Glynis Quinlan 27 September 2018

A photo of Anne Muhoro with Ezvin and Furaha taken on Mother’s Day last year. Photo: Supplied.

Two children tragically found dead along with their mother after a deliberately lit house fire in Bonner in February almost certainly died before the fire took hold according to an interim coroner’s report.
However, ACT Coroner Peter Morrison said that their mother, 45-year-old Anne Muhoro, died as a result of the fire due to the “inhalation of products of combustion and burns”.
Mr Morrison has also stated that police have found no evidence of any third party being involved in the deaths of the three people even though this was the initial focus of their investigation.
Firefighters found the bodies of Ms Muhoro and her children, eight-year-old Ezvin Mugera and five-year-old Furaha Muhoro, after a house fire at their Peter Coppin Street home on the morning of February 19 this year.
Ms Muhoro had been due to attend a Family Court hearing that same morning in relation to a child custody matter but she never arrived.
Police questioned a man on the day of the fire but later released him.
The house fire was deliberately lit with police stating on the day of the fire that several ignition points had been found inside the burnt-out property which they also described as a horrific scene.
In the seven months since the fire, police have been unable to state whether the case was being treated as a murder or a murder-suicide.

The house in Peter Coppin Street, Bonner, where three people died on February 19.

The forensic pathologist who undertook the post-mortem examination said that evidence strongly suggested that both children “were deceased at the time the fire took hold”.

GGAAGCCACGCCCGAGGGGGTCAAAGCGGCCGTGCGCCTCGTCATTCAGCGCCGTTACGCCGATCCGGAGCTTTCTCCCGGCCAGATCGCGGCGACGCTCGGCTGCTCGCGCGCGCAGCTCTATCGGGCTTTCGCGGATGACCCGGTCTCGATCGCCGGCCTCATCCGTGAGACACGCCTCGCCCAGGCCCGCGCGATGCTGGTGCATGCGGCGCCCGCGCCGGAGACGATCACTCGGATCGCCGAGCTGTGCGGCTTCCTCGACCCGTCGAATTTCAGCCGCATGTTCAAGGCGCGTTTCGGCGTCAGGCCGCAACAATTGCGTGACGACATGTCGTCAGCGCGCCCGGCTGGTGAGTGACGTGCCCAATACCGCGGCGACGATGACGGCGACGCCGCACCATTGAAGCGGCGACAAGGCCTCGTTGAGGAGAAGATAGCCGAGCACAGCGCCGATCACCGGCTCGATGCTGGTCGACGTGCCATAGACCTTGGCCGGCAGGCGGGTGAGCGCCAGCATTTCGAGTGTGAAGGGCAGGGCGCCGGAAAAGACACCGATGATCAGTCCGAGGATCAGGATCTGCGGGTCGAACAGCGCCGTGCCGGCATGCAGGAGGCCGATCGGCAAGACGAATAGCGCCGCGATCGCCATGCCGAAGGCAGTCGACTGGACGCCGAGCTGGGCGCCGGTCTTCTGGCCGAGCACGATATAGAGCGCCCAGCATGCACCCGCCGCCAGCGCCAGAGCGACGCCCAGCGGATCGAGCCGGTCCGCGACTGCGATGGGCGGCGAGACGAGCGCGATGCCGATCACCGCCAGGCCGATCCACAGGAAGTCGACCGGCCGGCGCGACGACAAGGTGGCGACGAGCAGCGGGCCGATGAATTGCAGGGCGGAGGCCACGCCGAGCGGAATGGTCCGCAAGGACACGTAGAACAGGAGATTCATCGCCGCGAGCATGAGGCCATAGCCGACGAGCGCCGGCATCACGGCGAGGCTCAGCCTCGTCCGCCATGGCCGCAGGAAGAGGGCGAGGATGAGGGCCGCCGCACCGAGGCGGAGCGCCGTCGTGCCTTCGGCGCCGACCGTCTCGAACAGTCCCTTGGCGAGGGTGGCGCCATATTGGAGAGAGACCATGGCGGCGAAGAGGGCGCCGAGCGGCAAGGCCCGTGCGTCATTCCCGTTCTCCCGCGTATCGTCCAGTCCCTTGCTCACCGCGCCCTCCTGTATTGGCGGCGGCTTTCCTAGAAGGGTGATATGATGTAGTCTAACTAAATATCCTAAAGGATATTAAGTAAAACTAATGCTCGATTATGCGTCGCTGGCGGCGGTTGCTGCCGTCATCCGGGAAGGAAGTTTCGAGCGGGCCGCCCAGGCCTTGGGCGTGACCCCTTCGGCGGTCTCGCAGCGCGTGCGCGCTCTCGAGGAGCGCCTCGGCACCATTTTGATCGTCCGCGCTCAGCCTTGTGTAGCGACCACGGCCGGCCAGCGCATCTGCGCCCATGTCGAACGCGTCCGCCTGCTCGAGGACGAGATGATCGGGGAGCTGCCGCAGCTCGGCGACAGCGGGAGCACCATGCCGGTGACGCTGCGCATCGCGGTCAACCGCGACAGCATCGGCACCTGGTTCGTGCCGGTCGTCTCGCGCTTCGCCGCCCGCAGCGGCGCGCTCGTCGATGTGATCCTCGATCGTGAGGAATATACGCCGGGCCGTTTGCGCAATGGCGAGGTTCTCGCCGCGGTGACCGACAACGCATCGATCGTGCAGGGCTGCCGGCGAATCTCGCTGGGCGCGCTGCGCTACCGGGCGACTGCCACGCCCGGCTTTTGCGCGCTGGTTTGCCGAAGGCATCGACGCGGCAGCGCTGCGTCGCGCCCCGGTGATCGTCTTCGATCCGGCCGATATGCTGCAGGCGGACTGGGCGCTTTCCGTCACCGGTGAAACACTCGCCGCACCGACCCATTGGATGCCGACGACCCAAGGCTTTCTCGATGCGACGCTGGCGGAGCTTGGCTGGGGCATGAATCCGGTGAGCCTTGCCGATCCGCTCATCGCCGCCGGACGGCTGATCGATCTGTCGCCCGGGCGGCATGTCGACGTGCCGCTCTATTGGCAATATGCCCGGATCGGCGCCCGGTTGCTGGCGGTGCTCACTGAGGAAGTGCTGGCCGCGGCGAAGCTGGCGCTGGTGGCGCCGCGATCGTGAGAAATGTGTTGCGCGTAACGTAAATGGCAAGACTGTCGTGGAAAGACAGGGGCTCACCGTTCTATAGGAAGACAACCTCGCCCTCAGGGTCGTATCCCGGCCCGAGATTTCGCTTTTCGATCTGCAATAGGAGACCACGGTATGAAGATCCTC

However, the post-mortem was unable to determine the cause of the children’s deaths.
In his interim report released yesterday (September 26), Mr Morrison said he had now ordered an inquest brief of evidence be prepared.
“Further decisions about the conduct of the inquests and inquiry will follow upon consideration of that material,” Mr Morrison stated.
The February deaths of Ms Muhoro and her two children left their friends, family and Canberra’s Kenyan community in mourning.
Ms Muhoro, who worked as a software engineer, was born in Kenya but was an Australian citizen. Her children were born in Canberra and attended Brindabella Christian College.
Ms Muhoro had attended Northside Life Church for the past 11 years, with her pastor previously describing her as a gentle but strong woman and a loving mother.
Speaking to the media a week after the fire, Superintendent Scott Moller said the incident had affected everybody involved and that “everyone we have spoken to are heartbroken”.